An easier way to manipulate address book on cellular phones

Inserito in: mchisari@Lun, 30/10/2006 - 18:44 — modificato Ven, 24/08/2007 - 11:45

Maybe you (like me) have a cellular phone, an handheld computer, and also carry a "backup" cellular phone, of a different brand; maybe your wife syncs her handheld and cellular phone (another brand!) with the same computer... Like me.

Keeping in sync two or more cellular phones with an handheld and a desktop computer is close to a nightmare, if you don’t adopt some rules. Here is how I’ve done it.

First: establish a “master” copy

It could sound too compelling, but it worths doing so, and in facts it will gratly ease your life: begin to manage your address book only on the desktop or the handheld (you can do it on both, as they update each other). This will be the “master” address/phone book to (regularly) overwrite that on your phone (s). So, just remember never to save a new number on the phone (it’s not a big limitation, as usually it is less practical to write something with phone's "keyboard"). This is the first step to the peace of mind; now you just need to export your address book (from your desktop PIM program), and import it on your phone; which it not guaranteed to be easy or flawless...

Second: export to your cellular(s) phonebook

Having a master, up-to-date copy of your phonebook, you need to transfer it to your “slave” devices; but if you try to install on your PC the programs shipped with your cellular phone, chances are you’ll turn your PC in a sort of an expensive accessory for your phone: your system will be filled everywhere with new options, new popups and new devices with fancy icons. Even worse, if you try to install a second phone manager (because your phones are from different makes, or even different generations of the same producer), you’ll have big fun watching conflicts in accessing communication ports and resources, not to mention having two more programs sitting idle while eating your always-not-enough RAM, waiting for a connection to come (eventually).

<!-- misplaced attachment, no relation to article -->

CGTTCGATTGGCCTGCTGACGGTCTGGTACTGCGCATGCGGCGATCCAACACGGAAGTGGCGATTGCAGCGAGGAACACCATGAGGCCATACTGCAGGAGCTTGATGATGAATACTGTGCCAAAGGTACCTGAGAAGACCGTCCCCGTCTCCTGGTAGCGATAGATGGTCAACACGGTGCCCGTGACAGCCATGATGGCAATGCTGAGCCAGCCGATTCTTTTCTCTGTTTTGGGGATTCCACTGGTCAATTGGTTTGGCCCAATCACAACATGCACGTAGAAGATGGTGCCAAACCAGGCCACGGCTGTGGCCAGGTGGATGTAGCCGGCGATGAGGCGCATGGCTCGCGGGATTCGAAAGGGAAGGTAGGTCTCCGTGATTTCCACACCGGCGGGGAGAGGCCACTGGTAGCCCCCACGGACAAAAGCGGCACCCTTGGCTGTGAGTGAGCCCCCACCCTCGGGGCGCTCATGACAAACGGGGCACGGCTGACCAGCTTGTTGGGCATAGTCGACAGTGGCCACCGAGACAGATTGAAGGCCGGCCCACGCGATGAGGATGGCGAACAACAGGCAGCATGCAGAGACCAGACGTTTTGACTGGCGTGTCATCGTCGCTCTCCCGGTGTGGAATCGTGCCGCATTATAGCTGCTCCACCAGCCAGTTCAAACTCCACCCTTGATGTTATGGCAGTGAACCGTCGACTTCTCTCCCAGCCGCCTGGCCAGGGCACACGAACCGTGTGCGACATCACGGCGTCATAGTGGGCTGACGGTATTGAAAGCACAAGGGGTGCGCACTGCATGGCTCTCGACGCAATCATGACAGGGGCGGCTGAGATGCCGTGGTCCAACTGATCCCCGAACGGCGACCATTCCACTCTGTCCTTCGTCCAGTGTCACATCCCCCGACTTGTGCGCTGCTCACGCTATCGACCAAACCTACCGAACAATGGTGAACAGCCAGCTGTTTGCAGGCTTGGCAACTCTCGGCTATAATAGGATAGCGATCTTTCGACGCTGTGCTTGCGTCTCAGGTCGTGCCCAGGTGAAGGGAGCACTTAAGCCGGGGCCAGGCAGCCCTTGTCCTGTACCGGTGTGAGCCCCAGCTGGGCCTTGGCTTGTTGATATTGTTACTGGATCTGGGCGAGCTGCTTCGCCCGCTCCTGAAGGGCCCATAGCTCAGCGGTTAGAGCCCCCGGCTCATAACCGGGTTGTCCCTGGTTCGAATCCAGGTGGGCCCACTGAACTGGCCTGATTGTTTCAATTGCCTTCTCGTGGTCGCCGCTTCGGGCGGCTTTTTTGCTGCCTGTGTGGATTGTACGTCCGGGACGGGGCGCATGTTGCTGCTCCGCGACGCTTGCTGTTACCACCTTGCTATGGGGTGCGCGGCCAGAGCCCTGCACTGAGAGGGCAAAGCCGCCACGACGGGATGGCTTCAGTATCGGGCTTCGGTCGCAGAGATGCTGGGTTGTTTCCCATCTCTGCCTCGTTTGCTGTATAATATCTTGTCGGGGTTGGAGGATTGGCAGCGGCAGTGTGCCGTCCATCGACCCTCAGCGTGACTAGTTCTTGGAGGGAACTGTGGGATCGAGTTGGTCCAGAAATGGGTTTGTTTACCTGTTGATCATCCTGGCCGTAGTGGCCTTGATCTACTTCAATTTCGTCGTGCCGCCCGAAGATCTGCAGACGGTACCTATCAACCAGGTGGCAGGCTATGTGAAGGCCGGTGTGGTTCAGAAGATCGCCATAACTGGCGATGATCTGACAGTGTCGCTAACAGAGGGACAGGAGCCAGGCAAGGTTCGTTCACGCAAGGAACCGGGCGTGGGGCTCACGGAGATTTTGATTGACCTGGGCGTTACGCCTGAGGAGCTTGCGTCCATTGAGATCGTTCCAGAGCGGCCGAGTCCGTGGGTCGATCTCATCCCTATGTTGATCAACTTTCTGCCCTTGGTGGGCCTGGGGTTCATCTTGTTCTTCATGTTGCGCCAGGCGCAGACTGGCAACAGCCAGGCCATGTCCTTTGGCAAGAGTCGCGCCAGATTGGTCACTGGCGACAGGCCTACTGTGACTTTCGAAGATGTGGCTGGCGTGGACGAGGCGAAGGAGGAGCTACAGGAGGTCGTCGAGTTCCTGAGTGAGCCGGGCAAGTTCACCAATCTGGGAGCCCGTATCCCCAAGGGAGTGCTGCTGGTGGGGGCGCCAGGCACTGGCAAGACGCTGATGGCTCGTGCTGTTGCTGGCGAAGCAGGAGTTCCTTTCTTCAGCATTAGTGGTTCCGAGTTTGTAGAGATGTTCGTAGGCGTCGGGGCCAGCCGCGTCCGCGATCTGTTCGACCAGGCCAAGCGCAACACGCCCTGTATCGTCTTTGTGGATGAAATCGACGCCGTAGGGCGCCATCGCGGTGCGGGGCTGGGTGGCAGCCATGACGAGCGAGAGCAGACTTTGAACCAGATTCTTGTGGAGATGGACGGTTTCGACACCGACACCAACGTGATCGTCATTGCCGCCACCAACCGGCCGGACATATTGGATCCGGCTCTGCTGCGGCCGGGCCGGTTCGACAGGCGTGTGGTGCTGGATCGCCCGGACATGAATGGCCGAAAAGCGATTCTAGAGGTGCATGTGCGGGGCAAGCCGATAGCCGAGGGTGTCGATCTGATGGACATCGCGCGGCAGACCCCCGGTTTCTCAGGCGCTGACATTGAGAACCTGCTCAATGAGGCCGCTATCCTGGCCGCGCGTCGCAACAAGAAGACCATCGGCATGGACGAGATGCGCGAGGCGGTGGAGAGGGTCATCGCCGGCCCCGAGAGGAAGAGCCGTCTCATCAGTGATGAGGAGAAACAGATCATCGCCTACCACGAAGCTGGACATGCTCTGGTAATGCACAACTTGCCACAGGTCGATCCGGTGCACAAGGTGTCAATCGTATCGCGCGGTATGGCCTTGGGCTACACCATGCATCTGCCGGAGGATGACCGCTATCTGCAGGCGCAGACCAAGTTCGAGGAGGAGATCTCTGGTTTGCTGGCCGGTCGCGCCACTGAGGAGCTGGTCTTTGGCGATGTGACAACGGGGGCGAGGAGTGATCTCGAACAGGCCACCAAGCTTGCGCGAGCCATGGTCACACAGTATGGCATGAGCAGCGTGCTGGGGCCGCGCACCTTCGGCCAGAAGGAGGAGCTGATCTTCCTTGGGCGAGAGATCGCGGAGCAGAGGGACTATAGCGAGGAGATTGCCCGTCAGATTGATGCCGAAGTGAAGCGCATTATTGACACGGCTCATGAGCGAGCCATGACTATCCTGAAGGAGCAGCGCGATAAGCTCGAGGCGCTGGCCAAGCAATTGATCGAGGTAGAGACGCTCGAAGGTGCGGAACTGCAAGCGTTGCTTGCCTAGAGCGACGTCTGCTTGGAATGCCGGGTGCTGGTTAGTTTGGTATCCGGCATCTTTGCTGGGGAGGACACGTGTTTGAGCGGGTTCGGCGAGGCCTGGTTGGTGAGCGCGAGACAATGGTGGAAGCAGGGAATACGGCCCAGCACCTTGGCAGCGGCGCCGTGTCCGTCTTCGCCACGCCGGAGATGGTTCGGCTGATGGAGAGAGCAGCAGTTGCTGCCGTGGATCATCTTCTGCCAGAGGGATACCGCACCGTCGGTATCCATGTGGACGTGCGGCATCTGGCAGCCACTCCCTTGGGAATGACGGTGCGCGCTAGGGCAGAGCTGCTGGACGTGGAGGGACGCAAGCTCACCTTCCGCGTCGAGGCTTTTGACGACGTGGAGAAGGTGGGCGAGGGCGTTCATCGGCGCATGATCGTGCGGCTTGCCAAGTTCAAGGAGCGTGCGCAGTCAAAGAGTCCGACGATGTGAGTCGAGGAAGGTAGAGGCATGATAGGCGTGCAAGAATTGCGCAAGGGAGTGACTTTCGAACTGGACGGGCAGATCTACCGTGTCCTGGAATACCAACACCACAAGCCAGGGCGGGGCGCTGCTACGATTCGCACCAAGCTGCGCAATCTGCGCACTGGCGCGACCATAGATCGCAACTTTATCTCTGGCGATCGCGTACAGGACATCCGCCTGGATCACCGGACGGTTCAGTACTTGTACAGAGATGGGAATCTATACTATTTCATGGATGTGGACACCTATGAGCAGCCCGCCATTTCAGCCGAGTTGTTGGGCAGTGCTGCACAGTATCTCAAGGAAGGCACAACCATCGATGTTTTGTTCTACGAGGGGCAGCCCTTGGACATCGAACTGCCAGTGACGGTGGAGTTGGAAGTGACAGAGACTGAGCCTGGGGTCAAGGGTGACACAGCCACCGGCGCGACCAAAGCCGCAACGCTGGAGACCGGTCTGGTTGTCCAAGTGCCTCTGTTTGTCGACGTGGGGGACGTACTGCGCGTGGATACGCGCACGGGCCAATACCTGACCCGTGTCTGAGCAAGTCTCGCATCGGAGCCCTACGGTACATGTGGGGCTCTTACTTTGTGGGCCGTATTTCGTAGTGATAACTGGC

A more clever option would be trying to use a single "general pourpose" open source cellular managing software, for all of them; there are a few, like gnokii, gammu, or gsmlib. They are discreet, as they can be launched only when needed; they can be used under Linux, and they are able to talk (with various success levels) with many brands of cellular phones. However, if you aren’t lucky, you will waste days in trying to make them work with your specific phone/cable/adapter/port configuration, before giving up. Believe me: I’m skilled in computers, but nontheless I had to study and study to just begin to understand how to sort the things out. There is some sort of “hackish” feeling about managing cellular phone functions; you should be proud of being one of those few clever geeks who won the game. Often just to discover that, on your model, only basic functions are supported. Many times, you won’t be able to manage your phonebook “esotic” features like a “mobile” and an “home” phone number for the same person, simply because the (“at”) protocol supported by every phone cannot handle them; you should use some kind of proprietary protocol that requires lots of effort to be implemented, so that it isn’t available, and you’ll need to learn C++, debug, and write it on your own (!).

Second, reloaded: export to your cellular(s) phonebook, by Virtual Card Format

You've begun to despair? don't do that; if your phone supports IrDA (infrared) or Bluetooth communications, and you're interested in migrating only your address book, then maybe you have a lighter and easier solution: using VCF files.

VCF (Virtual Card, or vCard) is a standard file format that is both widely supported and easily managed and edited (at the end, it is made only of plain text). An handheld, a cellular phone and an email program all know how to deal with it. You may think: yes, but they need to exchange it with some special program, or device, right? No. Whenever you send your vCard by infrared or bluetooth, you are sending a .vcf file (you’ve never sent your vCard? Bad. Go try it). If you manage to get an IrDA-equipped PC (almost any recent notebook will have it) with Windows, try to send it a vCard from your phone to it; you’ll obtain a .vcf file. Now try to send this file, using standard Windows “send file” feature, by IrDA to yours or another phone (or to your handheld); you will receive a new contact that you can save in your phonebook with all informations it contains. You can easily exchange these files with Linux also, by way of the irxfer utility (it’s included in the OpenObex package): use “irxfer filename.vcf” to send it, and “irxfer” alone to receive it. It’s that simple.